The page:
Miriam asked about the benefits of structured Frame. Fred Ridder 
suggested that the payoff for a small writing group might not be big.

This question comes up periodically on this list, but I guess it is 
always new to someone and therefore always worth answering.

I too am a sole writer. I've been using structured Frame since Frame 7 
came out. I think it is well worth the effort even if you don't have to 
do any of the things that Fred mentions in his list of good reasons for 
structured authoring.

Unless you are really good about following a style guide, an 
unstructured doc set eventually accrues all sorts of inconsistencies, 
both deliberate and unintentional. The process of designing a good EDD 
and migrating your files to it will help weed out these inconsistencies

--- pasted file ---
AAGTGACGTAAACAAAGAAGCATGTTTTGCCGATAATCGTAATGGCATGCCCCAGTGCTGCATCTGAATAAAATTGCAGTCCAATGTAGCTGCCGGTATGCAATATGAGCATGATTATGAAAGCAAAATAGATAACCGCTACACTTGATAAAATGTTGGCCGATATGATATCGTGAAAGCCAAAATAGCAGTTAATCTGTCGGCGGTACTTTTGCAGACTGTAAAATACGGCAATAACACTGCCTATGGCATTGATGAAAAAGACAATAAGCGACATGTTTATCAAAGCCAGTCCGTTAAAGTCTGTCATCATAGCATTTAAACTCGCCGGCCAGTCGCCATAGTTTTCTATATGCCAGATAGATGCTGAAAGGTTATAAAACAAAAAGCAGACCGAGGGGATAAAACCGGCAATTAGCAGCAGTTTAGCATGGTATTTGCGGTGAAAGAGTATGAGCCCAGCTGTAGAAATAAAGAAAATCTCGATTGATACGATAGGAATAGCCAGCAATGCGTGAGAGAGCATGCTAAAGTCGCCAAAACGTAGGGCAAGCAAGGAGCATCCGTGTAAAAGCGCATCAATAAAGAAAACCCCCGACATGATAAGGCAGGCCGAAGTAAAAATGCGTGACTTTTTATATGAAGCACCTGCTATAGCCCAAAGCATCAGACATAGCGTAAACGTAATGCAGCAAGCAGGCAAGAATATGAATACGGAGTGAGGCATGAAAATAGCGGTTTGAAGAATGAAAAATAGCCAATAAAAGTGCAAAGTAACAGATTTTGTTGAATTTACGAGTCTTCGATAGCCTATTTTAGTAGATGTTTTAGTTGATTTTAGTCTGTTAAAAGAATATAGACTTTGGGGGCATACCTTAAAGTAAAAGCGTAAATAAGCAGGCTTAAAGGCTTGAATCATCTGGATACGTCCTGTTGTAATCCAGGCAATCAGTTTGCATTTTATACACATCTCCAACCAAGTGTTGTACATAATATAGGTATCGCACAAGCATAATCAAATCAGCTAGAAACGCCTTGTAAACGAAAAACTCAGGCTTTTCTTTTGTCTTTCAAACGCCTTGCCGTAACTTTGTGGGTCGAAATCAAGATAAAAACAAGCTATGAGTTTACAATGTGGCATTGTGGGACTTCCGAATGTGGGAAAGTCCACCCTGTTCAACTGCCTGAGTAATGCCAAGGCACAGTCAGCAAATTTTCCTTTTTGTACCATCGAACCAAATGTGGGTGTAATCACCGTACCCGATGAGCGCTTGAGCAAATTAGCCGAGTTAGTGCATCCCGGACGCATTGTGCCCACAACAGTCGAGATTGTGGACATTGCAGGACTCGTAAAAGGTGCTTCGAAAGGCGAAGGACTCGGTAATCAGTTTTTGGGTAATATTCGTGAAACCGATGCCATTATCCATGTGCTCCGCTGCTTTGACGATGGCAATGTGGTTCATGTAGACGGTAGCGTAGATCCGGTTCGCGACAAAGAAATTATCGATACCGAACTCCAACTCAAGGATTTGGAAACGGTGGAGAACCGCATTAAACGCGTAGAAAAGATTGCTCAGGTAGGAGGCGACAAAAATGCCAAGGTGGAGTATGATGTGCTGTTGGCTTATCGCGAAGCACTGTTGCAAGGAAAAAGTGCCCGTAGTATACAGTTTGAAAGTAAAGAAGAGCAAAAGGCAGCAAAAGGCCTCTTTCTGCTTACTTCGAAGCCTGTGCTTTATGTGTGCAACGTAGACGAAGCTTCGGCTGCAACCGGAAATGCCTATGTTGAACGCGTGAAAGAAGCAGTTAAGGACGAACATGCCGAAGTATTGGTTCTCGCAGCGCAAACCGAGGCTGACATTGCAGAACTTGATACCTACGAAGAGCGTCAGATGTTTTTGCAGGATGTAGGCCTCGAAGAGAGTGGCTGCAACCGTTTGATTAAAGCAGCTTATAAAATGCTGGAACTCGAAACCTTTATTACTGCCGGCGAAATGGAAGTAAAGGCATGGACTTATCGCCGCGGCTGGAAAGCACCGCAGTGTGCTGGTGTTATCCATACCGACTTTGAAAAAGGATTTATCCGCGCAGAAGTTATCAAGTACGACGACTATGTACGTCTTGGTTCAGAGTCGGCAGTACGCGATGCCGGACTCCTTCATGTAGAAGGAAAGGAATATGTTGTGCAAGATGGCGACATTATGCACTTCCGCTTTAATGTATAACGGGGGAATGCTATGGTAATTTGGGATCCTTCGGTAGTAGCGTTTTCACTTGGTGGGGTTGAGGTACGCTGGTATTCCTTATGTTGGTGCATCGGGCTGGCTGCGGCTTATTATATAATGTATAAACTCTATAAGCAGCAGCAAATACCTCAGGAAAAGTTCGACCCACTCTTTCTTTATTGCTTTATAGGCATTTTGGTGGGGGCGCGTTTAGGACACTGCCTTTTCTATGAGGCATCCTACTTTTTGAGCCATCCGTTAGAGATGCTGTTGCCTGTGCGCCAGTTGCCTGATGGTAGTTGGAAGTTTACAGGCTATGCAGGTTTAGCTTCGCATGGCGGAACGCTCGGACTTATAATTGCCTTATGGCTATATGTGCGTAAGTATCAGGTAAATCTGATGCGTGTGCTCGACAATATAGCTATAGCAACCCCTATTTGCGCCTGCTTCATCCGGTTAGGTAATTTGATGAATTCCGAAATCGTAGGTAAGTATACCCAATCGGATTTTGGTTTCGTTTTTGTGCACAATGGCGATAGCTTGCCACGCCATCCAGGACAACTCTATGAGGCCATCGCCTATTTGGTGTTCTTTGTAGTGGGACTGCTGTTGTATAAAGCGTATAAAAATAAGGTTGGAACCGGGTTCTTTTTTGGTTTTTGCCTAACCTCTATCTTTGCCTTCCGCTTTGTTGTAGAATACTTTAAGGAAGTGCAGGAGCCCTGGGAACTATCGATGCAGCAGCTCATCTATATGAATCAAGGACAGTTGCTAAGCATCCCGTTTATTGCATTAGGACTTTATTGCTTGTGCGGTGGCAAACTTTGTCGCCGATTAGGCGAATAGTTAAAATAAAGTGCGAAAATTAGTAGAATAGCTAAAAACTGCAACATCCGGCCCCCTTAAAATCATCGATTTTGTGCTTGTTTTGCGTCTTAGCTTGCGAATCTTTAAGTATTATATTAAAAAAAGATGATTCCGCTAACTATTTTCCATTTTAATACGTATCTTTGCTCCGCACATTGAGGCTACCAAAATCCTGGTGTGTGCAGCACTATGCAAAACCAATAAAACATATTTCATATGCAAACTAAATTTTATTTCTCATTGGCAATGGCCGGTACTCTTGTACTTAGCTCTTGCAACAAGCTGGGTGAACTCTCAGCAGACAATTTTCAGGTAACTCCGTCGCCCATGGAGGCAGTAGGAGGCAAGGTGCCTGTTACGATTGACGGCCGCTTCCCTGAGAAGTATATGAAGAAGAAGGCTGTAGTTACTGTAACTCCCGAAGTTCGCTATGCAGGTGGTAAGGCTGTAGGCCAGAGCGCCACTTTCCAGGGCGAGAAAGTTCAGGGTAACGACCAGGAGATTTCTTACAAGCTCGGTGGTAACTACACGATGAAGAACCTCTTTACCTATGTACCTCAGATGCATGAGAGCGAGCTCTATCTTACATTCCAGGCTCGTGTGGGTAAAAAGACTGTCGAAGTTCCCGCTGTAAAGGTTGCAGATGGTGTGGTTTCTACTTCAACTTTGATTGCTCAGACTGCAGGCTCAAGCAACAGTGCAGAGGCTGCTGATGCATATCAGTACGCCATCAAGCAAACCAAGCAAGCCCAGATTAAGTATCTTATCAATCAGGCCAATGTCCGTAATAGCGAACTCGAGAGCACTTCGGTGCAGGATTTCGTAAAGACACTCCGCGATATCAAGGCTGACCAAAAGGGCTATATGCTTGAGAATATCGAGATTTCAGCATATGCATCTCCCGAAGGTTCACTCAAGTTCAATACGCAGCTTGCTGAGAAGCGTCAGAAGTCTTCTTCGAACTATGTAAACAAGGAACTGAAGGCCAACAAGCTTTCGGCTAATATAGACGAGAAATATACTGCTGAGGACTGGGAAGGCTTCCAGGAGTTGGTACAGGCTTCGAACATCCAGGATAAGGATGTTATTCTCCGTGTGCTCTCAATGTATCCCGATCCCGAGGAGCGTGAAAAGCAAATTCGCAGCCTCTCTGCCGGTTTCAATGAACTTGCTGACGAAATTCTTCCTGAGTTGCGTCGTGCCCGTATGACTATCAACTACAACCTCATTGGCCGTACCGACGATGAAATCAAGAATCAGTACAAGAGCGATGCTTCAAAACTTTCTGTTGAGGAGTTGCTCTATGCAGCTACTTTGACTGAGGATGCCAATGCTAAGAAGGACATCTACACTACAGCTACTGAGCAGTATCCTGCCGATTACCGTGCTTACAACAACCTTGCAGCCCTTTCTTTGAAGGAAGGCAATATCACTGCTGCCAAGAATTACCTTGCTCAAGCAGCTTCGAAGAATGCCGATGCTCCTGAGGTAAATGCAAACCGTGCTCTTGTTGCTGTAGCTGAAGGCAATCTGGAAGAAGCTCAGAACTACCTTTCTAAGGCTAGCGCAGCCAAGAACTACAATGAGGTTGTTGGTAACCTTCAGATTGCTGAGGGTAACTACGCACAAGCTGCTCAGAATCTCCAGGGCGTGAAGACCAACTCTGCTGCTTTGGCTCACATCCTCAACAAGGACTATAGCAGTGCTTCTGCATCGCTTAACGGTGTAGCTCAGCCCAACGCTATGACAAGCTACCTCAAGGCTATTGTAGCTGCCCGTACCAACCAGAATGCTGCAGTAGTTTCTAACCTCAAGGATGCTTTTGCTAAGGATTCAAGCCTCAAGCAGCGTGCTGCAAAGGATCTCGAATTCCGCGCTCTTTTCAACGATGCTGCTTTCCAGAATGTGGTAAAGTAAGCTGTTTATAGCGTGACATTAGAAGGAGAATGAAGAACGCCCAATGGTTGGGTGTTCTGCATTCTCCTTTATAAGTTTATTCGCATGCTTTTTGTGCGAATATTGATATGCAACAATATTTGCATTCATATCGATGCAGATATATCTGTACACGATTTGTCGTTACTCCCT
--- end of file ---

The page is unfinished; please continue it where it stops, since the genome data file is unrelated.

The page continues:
and get your doc set into real good shape. Then, going forward, the 
formatting rules built into your structure will help ensure consistency. 
You won't have to remember which of all your para and char formats you 
have to use in which situations. You just have to remember that a para 
goes under a section, a listItem does under a list, and so on. You wrap 
a class name in a class element and so on. Everything works.

You will also be able to take advantage of a variety of plug-ins that 
take advantage of structured Frame and make life easier.

You should expect to continue to revise your EDD over time, since you 
won't think of everything the first time through. Sometimes that forces 
you to do some revising of manuals, because you've come up with a more 
elegant structure, but often you just have to reimport the EDD and 
everything magically works.

Just think of it as a better work environment than an unstructured app 
and don't worry about single-sourcing and translation, etc. (unless you 
really do have to worry about those things.)

Fred
-- 
Fred Wersan
Senior Technical Writer
MAK Technologies
68 Moulton St.
Cambridge, MA 02138
617-876-8085

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